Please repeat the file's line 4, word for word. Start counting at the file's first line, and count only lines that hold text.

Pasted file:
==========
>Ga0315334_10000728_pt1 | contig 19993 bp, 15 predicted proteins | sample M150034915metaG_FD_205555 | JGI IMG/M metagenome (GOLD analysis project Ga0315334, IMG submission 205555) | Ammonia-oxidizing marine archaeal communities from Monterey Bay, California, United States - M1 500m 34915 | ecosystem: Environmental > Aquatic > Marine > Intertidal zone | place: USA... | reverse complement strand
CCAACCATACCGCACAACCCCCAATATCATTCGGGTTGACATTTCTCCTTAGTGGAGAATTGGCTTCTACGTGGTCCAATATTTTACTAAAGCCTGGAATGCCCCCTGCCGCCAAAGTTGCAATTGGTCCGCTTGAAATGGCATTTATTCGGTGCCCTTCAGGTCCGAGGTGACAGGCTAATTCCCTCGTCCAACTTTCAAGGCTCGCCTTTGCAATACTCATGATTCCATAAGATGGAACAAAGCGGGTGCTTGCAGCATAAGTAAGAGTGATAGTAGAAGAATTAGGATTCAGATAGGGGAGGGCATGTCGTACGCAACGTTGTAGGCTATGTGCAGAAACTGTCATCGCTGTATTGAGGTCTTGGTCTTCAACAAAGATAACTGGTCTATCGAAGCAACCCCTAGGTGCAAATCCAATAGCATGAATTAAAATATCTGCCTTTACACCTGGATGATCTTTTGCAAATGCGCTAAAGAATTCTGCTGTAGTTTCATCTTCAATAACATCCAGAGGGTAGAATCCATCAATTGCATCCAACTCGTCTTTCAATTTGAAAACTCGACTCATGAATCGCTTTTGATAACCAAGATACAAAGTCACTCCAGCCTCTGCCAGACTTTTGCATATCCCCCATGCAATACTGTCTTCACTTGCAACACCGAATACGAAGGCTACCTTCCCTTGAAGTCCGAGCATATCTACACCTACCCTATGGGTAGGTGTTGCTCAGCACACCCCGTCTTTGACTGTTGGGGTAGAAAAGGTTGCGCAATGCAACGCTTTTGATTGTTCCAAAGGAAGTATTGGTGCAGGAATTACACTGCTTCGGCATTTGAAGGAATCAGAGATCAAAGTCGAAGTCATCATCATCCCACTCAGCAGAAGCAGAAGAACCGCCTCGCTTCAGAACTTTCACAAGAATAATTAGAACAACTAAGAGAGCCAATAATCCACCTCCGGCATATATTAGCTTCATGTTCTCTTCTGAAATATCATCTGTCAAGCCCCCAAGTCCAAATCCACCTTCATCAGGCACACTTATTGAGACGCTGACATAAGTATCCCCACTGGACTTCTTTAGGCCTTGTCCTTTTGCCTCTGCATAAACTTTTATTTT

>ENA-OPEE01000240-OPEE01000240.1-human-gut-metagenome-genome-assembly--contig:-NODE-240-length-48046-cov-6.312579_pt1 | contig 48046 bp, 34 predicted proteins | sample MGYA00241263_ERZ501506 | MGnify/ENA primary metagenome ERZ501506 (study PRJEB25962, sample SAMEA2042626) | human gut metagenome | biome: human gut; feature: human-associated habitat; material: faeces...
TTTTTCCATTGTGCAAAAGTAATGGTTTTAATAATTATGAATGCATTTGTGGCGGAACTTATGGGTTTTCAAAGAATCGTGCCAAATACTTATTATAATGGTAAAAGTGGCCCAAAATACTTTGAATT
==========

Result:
TTTTTCCATTGTGCAAAAGTAATGGTTTTAATAATTATGAATGCATTTGTGGCGGAACTTATGGGTTTTCAAAGAATCGTGCCAAATACTTATTATAATGGTAAAAGTGGCCCAAAATACTTTGAATT